Persons, places and things: The favorite one


By Barb Arland-Fye

One scene from an energetic production of “Joseph and the Amazing Technicolor Dreamcoat” at St. John Vianney Church in Bettendorf tugged at my heart. The child Benjamin crouches on the floor with his head bowed down in anguish. He does not recognize Jo­seph, the big brother standing behind him, who is angry about the “stolen” silver goblet found in Benjamin’s bag.


Benjamin’s older brothers sold Joseph into slavery years before, resentful, because their father Jacob showed favoritism toward Joseph. Now the brothers are on their second journey to Egypt to purchase food for their famished family at home. The brothers are at Joseph’s mercy for their survival. None of them recognize Joseph, the powerful lord of Pharaoh’s household and ruler over the land of Egypt.

The unexpected reunion with his brothers gives Joseph insight into God’s plan. “It was really for the sake of saving lives that God sent me here ahead of you,” Joseph tells his brothers after revealing his identity. God “sent me on ahead of you to ensure for you a remnant on earth and to save your lives in an extraordinary deliverance” (Genesis 45:5-7).


Cast and crew at St. John Vianney entertained us with exuberant singing, dancing and hammy acting to convey an ultimately uplifting story of forgiveness, mercy and redemption. A perfect story for Lent, presented March 5-8 to “help you deepen your personal experiences of God during these forty days of Lent and beyond!” Father Jim Vrba, pastor of St. John Vianney, said in the program. “We hope that you are reminded, through the message of this story, to listen to your dreams, never give up hope, and forgive others as God forgives us,” Music Director Eleanor Kiel wrote.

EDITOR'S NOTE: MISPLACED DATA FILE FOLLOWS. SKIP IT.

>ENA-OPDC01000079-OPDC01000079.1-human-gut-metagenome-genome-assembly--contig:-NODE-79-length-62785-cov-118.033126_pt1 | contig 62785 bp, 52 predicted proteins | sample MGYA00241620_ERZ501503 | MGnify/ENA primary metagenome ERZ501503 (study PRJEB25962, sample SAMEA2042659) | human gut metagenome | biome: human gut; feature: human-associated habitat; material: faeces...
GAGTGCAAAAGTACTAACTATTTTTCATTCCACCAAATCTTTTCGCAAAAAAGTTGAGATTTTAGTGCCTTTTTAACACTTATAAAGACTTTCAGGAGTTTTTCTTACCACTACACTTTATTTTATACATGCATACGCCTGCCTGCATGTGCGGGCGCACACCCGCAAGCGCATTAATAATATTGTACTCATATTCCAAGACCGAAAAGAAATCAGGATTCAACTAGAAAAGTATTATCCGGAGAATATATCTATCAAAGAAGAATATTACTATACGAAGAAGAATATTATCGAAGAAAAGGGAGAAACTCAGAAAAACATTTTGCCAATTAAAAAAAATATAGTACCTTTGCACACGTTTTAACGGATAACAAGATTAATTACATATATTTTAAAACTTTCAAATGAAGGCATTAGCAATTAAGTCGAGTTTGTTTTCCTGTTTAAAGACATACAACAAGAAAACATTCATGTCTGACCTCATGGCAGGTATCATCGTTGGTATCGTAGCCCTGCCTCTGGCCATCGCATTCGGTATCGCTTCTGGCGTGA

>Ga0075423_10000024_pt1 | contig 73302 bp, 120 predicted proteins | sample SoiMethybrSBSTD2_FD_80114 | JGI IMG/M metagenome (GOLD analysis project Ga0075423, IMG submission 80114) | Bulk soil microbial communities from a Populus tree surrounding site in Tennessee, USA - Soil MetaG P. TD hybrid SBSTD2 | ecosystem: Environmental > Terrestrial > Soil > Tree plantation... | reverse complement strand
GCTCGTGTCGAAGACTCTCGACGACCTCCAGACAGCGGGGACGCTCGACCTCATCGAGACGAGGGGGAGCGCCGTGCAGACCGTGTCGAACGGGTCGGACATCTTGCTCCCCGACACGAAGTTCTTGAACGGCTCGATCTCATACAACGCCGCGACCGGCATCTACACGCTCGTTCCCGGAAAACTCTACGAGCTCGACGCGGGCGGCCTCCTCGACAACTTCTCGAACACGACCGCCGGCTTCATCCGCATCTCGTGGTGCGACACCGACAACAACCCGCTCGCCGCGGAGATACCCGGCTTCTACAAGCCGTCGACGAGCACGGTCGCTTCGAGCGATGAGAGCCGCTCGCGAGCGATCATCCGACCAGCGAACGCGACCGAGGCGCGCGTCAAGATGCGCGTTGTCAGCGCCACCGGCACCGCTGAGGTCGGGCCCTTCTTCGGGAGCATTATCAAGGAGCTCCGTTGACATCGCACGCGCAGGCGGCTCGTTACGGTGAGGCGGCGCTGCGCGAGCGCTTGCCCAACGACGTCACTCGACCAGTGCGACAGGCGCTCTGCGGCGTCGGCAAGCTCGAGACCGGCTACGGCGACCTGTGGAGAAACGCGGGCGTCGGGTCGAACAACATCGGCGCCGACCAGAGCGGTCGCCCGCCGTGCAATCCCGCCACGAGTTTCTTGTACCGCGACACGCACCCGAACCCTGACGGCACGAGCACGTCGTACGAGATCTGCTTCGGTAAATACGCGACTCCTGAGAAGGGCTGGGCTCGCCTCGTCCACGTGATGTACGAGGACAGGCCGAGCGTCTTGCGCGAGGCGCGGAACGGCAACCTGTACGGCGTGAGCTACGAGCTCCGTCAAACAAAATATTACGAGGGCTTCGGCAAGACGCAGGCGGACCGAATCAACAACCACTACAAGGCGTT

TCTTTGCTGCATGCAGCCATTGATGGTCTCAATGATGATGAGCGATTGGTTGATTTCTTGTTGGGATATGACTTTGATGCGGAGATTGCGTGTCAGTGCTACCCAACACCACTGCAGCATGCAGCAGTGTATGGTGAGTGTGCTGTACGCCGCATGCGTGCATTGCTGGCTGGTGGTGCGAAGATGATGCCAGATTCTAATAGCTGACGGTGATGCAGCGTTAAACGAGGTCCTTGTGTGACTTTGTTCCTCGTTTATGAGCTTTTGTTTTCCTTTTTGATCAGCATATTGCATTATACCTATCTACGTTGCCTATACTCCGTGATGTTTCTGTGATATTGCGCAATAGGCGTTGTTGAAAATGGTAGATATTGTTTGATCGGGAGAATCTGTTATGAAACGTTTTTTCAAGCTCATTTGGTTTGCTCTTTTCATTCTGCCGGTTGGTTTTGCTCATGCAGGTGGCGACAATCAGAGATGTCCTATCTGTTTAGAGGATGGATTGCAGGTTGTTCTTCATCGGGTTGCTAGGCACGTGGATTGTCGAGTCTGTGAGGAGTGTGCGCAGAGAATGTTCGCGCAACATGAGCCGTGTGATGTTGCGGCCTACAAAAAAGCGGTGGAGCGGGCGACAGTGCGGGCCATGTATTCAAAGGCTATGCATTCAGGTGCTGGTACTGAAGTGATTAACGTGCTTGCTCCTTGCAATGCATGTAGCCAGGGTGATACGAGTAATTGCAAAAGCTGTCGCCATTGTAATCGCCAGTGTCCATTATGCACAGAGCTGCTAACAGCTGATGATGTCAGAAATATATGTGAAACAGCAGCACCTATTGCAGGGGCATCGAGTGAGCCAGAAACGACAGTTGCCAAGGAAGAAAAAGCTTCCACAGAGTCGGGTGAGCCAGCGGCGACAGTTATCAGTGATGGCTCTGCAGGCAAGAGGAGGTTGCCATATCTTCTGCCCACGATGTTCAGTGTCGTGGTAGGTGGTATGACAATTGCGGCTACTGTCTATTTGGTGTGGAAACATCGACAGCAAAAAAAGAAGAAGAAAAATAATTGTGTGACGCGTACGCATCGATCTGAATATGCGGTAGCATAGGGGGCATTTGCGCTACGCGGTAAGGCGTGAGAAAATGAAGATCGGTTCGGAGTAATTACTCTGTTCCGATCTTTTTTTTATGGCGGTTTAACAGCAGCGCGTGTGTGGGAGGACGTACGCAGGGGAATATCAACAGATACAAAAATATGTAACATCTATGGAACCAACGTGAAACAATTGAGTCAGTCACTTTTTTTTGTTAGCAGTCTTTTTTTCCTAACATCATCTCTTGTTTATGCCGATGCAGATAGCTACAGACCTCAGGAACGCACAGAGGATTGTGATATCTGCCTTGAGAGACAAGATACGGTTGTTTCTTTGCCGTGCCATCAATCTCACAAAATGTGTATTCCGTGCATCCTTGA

Two days after attending “Joseph,” I substituted as teacher for deacon candidate Brian Dugan’s fifth-grade religious education class in our parish, Our Lady of the River in LeClaire. Brian asked me to focus on the sacraments of reconciliation and anointing of the sick. Our vocabulary focused on confession, penance, reconciliation, reparation, absolution and prayer. We read the story of the Prodigal Son, one of my favorite parables. The students (all girls) and I discussed the ways in which this parable demonstrated forgiveness, mercy and reconciliation.

I asked why the loyal son reacted so bitterly toward his father’s lavish treatment of the prodigal son, returning home after spending his entire inheritance. The girls said because the father showed favoritism toward the prodigal son. On the surface, that response rings true. Over the years, the layers of meaning in this story hopefully will unfold for them, as it continues to unfold for me.

How many of us don’t, at times, feel resentful toward real or perceived favoritism? In our world today, resentment festers and causes people to sell their brother into slavery, to throw him under the bus, so to speak. We may find it difficult to accept mercy bestowed on someone other than ourselves.

Little Benjamin was innocent of wrongdoing but suffered because of the previous actions of his resentful older brothers. The prodigal son’s brother was innocent of wrongdoing but brought on his own suffering because of resentfulness. All of us are in need of God’s forgiveness and mercy. In receiving that gift, we express our appreciation by bestowing forgiveness and mercy on others.

(Contact Editor Barb Arland-Fye at

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